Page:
Wednesday, December 8, 2010

Sicilian Chicken Dishes

During the last weeks of my mother's life, her good friend Tannina came down from New York to stay with us and to be with Mom here in North Carolina. I cannot begin to tell you the comfort, and ease that she managed to bring into our house, or the debt of gratitude that I feel toward her. While she was with us she introduced us to two wonderful Sicilian dishes, and whenever we make them, we think of her.
The first we call Taninna's chicken, but the second one is chicken, artichoke and olive, which in Americanized Italiano is Chicken Carcofi-e-olive which sounds like Chicken Kar choe fee ah leave ay. and i would submit is just as catchy as Chicken Cacciatorri. Here is the recipe:

Chicken Carciofi e Olive

Saute an onion (choped into large chunks) in olive oil,
Add chicken cubes, continuing to saute till chicken is tender
add black olives,
add either frozen or a couple jars of artichoke hearts
add a can of chicken broth and simmer until artichokes are tender.


Monday, November 1, 2010

The DeVitos come to America

Unfortunately I know very little about my paternal Grandfather's side of the family. I have learned that on Dec 19,1920, Antonio De Vito, a Barber from Ruvo Di Puglia, Puglia, Italy brought his dress-maker Daughter, 22-year- old Aurelia, and his 14 year old son, Felice, to the United States. Once there the family stayed at Number 69 Brookfield St. White Plains, NY; at the home of Antonio's brother-in-law, Rocco Cotaldo Cioce. Rocco was the brother of Antonio's wife Carmella.

A few months later, on May 9, 1921 his wife Carmella, and Antonio and Carmella's older son Michele, joined the rest of the family in the US. Antonio and Carmella and the two boys moved from White Plains to Brooklyn, NY. Once there Antonio opened a barber shop, where both Michele and Felice worked.

Michele went by the name Michael, and remained a bachelor his whole life, and Felice, my grandfather, married my grandmother, Madelina Santora. Aurelia may have gone by the name Laura. She married into the Tedone family, and her husband owned a car dealership on Long Island either in Brooklyn or Queens. One of her sons was an arranger for Les Brown, and his "Band of Renown".

Rocco Cioce, the brother-in-law settled in White Plains where he became a stone mason, and his handiwork may still be seen in the area. His son became a stone carver, mostly creating headstones and monuments. He and members of his family are buried in White Plains, where I have visited their grave site. I have also been in touch with their decedents, cousins I would never have known about if it weren't for the manifests available from the Ellis Island website.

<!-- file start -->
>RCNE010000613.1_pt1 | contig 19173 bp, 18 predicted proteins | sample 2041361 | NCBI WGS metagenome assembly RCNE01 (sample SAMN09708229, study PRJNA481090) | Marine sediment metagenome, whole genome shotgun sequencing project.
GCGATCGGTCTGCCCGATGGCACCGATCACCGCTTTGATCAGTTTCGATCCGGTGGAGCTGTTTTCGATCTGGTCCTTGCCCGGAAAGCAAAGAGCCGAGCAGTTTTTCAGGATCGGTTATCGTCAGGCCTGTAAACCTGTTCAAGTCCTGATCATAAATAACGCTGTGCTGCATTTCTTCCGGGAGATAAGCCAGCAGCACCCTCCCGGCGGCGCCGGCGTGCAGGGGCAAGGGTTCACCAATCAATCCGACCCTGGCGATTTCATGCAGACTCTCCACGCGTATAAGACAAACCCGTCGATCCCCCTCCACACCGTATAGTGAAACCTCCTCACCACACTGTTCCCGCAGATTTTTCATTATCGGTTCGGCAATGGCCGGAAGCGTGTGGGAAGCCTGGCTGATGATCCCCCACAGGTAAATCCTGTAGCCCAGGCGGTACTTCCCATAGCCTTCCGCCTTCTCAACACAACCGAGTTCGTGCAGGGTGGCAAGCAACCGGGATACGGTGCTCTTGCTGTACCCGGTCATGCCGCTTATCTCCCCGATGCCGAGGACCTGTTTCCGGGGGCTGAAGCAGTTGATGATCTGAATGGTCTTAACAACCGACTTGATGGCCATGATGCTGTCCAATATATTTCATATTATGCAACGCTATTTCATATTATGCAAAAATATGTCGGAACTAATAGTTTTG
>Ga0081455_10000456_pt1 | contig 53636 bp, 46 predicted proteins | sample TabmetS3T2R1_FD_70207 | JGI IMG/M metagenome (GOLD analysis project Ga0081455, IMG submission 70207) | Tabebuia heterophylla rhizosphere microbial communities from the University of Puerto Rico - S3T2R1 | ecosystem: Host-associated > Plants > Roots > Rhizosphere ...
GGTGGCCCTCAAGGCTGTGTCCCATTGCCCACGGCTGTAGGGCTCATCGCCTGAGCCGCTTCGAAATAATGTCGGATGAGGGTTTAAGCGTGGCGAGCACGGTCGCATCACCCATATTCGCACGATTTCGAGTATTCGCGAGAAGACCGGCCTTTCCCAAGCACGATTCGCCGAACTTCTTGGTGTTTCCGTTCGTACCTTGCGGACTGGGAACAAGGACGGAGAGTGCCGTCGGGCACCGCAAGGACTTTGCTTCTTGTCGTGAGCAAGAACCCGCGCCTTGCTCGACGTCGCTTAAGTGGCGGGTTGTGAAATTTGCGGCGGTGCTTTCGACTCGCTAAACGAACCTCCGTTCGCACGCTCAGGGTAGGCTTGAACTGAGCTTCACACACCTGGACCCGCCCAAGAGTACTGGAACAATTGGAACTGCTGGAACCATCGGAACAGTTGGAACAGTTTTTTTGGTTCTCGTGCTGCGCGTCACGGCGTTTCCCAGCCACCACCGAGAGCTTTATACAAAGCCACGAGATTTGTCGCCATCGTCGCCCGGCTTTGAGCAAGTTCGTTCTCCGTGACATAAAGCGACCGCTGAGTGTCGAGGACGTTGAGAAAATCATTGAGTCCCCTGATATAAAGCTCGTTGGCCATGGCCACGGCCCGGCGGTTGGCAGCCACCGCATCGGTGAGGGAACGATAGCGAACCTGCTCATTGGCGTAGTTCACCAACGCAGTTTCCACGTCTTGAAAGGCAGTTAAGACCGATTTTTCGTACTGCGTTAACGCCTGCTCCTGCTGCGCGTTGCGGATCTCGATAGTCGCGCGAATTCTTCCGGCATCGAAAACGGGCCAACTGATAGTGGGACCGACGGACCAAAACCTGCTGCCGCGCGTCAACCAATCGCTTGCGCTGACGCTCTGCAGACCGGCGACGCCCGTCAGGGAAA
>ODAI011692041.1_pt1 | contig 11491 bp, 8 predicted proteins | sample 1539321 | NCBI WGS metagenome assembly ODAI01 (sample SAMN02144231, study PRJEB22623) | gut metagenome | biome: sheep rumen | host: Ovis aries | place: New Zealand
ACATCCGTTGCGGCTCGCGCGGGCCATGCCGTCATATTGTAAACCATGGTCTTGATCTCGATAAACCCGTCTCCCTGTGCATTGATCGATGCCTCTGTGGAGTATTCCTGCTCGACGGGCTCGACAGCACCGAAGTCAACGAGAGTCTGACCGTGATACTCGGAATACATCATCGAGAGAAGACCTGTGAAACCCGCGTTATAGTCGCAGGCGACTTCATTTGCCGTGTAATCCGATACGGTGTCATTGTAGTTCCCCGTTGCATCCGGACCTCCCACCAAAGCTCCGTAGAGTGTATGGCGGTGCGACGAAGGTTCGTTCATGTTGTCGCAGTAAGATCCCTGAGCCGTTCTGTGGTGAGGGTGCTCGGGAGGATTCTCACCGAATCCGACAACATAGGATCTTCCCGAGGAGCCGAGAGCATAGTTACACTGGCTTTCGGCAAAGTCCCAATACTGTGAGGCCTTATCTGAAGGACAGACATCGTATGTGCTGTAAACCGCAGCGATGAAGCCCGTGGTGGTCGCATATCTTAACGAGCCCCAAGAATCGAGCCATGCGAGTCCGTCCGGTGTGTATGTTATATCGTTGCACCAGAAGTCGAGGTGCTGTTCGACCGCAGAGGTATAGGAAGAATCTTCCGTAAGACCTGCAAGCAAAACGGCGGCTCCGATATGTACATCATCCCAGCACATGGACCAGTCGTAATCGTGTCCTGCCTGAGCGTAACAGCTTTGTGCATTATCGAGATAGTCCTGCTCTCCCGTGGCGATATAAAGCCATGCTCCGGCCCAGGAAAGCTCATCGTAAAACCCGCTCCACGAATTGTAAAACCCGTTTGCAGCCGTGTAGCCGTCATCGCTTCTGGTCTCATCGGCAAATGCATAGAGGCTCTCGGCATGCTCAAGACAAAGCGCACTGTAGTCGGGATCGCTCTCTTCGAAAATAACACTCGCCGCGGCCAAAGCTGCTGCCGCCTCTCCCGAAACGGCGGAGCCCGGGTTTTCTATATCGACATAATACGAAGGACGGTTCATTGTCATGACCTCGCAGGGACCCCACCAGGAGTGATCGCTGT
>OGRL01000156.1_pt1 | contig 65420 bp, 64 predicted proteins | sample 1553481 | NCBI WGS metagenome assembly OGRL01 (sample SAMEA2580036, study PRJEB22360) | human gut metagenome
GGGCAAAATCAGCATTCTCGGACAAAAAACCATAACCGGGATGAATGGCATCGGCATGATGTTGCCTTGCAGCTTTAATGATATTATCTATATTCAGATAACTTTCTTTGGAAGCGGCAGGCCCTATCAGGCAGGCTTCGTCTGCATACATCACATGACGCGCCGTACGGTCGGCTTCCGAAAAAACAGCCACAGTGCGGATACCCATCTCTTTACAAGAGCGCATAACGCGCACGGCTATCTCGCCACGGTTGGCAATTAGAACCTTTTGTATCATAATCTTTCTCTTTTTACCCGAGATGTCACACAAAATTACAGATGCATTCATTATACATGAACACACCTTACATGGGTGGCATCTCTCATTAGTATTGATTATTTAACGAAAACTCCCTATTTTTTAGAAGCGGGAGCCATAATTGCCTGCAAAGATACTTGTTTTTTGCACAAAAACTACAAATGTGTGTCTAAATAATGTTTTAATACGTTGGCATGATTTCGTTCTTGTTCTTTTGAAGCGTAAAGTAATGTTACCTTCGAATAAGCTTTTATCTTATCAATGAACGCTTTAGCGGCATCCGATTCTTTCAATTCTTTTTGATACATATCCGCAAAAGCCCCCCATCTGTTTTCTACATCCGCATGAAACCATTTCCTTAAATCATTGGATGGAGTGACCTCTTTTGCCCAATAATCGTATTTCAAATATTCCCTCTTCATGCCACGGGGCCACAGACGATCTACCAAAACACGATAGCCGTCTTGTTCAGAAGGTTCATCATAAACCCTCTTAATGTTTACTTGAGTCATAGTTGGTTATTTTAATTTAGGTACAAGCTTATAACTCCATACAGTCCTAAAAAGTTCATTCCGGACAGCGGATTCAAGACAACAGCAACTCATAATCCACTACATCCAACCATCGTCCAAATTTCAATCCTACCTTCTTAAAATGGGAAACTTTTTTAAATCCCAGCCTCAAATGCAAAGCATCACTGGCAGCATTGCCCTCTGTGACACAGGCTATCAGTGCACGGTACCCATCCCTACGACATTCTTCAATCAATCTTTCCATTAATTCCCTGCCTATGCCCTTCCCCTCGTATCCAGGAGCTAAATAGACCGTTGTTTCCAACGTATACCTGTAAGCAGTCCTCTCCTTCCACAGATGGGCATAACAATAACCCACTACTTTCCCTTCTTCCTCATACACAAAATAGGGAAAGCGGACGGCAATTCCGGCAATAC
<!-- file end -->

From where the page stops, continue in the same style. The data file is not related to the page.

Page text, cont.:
Friday, October 1, 2010

An Offer I Could Refuse

I just received my renewal for my Sons-of-Italy membership, and along with the regular paperwork was a plea for donations. The substance of this letter was rather odd. It stated that historically Italian-Americans were treated poorly, second only to African Americans, but thanks to the efforts of the Sons of Italy they weren't lynching Italians anymore, which I suppose is a good thing, though I really wasn't living in fear of, nor had I even considered taking precautions against that possibility. According to this letter we Italian-Americans owe our lynch-free existence to the efforts of the Sons of Italy and their on-going efforts to eliminate the association of Italian Americans with the Mafia, Cosa Nostra, and or organized crime, and quelling this association is something we Italian-Americans should be passionate about. It was an ill-conceived letter that trivialized the actual historical significance of the Sons of Italy.

I have to say that my passions are infinitely more stirred at the thought of revisionism and the dilution of historical facts in the name of political-correctness, than they are by the fear that someone might incorrectly identify me as the descendant of a mobster. As far as I know, most of my family was not involved in organized crime, but I feel pretty certain that organized mafia-like activity had a great deal to do with my family's entrance into the United States in that they had the help of a godfather-like figure known as a padrone who secured my Great-Grandfather a position with a bakery, and provided him with information so that he could book passage and enter the United States.

A padrone, though not necessarily connected with a particular family or "syndicate" was a man who helped laborers or tradesmen and their entire families to come to the United States. The padrone would act as banker, loan office, travel agent, interpreter, and legal counselor for these immigrants. Often dishonest, he rented out the immigrant's services to line his pockets, and paid the immigrant a mere pittance. The padrone might also take advantage of the ignorance of his immigrants by selling them groceries at grossly inflated prices. If an immigrant had a skill, other than a laborer, or was of an entrepreneurial-bent the padrone might help the immigrant land a position or start a business with the expectation of an on-going percentage of the profits.